“The unsolved problem is how to deliver a high-quality informational good at lower costs,” Rosen said. “That problem remains no matter what happens with Journatic. I think the economics of the industry will lead to more such attempts, and (news organizations) will learn from the failures.”
The Tribune Company
The Chicago Tribune started producing hyperlocal community news in 2007 in both print and online under the banner TribLocal. The first incarnation relied on people in the community providing news and information about their communities on everything from crime to new-business announcements.
But questions about the quality and quantity of user-generated content dogged TribLocal, and the Chicago Tribune started hiring more reporters, editors and freelancers in 2010 to provide most of the news content, said Gerould Kern, the Tribune’s senior vice president and editor.
Late last year, Tribune Co. began exploring ways to increase the amount of hyperlocal content but at a lower cost. Company executives reached out to Brian Timpone, an ex-journalist who in 2006 helped start BlockShopper, a website that writes stories about residential real estate transactions.
He started selling real estate stories to the Chicago Sun-Times, Houston Chronicle, San Francisco Chronicle and other newspapers, later expanding into community news. Timpone also raised money from local investors, including Timothy Landon and Tim Knight, former Tribune Co. executives.
When Knight became involved in an investment group that bought the Sun-Times in December, Tribune Co. executives began discussing making a financial investment in Timpone’s company, according to a source familiar with the matter. Knight is the chief executive of Wrapports LLC, the owner of the Sun-Times.
In April, Tribune Co. announced an investment of an undisclosed amount in Timpone’s company, which had changed its name to Journatic. In May, Journatic filed a brief notice with the Securities and Exchange Commission that it had sold stock in the company valued at $3.2 million. Tribune Co. spokesman Gary Weitman declined to comment on the amount of the company’s investment.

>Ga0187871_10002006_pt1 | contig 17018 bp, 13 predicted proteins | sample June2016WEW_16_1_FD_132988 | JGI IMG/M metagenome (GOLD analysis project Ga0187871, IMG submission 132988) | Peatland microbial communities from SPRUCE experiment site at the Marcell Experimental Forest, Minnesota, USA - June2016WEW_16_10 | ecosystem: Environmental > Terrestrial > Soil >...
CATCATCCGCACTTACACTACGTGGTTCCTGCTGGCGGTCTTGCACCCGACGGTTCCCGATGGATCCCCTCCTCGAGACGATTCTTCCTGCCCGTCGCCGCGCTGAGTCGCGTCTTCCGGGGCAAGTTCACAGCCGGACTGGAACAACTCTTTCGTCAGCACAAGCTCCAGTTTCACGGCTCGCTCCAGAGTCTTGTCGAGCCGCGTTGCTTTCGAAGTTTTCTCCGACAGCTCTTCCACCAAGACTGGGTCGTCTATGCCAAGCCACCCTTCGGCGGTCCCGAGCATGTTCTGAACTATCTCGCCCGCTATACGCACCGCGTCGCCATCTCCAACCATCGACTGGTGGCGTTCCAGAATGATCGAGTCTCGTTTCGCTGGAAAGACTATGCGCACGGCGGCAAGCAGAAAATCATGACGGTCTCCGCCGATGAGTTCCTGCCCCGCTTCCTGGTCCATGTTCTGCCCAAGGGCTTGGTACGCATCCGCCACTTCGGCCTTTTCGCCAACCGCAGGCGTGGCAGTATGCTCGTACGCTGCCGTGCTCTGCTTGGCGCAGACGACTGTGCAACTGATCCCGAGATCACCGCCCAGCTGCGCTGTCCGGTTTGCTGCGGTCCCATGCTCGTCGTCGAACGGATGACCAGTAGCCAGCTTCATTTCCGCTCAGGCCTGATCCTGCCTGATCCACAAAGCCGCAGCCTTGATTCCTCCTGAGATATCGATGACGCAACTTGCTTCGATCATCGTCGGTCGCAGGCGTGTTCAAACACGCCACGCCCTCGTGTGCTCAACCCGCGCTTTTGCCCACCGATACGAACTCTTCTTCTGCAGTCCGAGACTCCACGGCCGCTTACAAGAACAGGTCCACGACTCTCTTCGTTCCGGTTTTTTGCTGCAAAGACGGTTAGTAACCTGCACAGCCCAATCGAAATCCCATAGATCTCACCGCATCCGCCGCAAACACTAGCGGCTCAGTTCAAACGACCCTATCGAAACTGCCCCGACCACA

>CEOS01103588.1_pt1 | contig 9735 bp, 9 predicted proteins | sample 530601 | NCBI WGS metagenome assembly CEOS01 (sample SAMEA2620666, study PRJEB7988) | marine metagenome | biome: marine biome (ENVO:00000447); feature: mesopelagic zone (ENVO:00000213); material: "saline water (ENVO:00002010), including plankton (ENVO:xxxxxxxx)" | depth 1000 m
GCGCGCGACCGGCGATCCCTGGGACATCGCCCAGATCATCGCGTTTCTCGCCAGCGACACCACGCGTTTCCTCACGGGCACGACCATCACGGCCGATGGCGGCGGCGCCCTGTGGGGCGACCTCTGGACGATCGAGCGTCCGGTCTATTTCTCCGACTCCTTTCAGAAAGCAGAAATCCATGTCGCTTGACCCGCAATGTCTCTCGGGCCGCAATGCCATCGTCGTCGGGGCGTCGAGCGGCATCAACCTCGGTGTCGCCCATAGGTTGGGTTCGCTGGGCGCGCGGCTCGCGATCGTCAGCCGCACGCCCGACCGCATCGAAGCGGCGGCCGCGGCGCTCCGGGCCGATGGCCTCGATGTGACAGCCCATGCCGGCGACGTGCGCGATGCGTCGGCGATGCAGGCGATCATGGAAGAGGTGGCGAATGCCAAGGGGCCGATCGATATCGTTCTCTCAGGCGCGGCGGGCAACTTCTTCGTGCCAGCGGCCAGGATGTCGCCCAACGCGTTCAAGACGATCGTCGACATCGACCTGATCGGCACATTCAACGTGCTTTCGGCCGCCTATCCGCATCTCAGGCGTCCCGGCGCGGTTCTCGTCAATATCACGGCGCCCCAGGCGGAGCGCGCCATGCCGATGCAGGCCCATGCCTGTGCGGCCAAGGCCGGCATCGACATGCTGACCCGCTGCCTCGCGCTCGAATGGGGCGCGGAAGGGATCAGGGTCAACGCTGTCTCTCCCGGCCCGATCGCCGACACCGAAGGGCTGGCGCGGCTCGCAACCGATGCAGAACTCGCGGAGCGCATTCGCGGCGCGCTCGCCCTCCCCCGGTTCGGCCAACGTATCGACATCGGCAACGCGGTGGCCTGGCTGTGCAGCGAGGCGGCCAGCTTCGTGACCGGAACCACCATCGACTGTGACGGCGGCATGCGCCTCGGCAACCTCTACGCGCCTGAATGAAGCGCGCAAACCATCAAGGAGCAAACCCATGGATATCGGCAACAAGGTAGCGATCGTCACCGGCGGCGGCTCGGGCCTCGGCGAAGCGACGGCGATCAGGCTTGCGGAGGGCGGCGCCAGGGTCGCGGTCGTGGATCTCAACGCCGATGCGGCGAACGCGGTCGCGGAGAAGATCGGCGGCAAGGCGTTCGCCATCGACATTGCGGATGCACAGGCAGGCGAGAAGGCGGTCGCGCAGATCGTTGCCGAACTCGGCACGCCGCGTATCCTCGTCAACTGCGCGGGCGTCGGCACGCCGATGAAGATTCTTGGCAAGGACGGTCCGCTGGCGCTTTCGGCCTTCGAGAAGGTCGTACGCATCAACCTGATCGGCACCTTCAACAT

Tribune Co. also added two corporate executives to Journatic’s five-person board of directors, replacing Landon and Timothy O’Neil, a Sun-Times executive.
Journatic’s content began rolling out to TribLocal’s 90 town websites and 22 weekly print editions.
Kern said in an interview that he supported the corporate initiative of expanding hyperlocal content through outsourcing and the financial reasons for doing it.
“Newspapers have been outsourcing content for more than a century,” Kern said, referring to articles from wire services and syndicated columnists.
But Kern said Journatic was contractually obligated to live up to the same journalistic standards and ethics that his Chicago Tribune staff abide by.
“The central issue here is whether you can trust what they are submitting and whether they are doing it professionally and ethically, and whether the information they are giving us is accurate,” Kern said. “Right now I have no faith in that.”
Nonetheless, the Chicago Tribune will try to help Journatic improve its practices. Last week, Chicago Tribune Media Group President Vince Casanova said he had hired Randy Weissman, a former editor at the paper, to consult with Journatic and help implement changes at the company. The suspension, however, continues.
“Our company must persevere in the competitive hyperlocal news space,” Casanova said. “This has been a difficult and challenging setback for us.”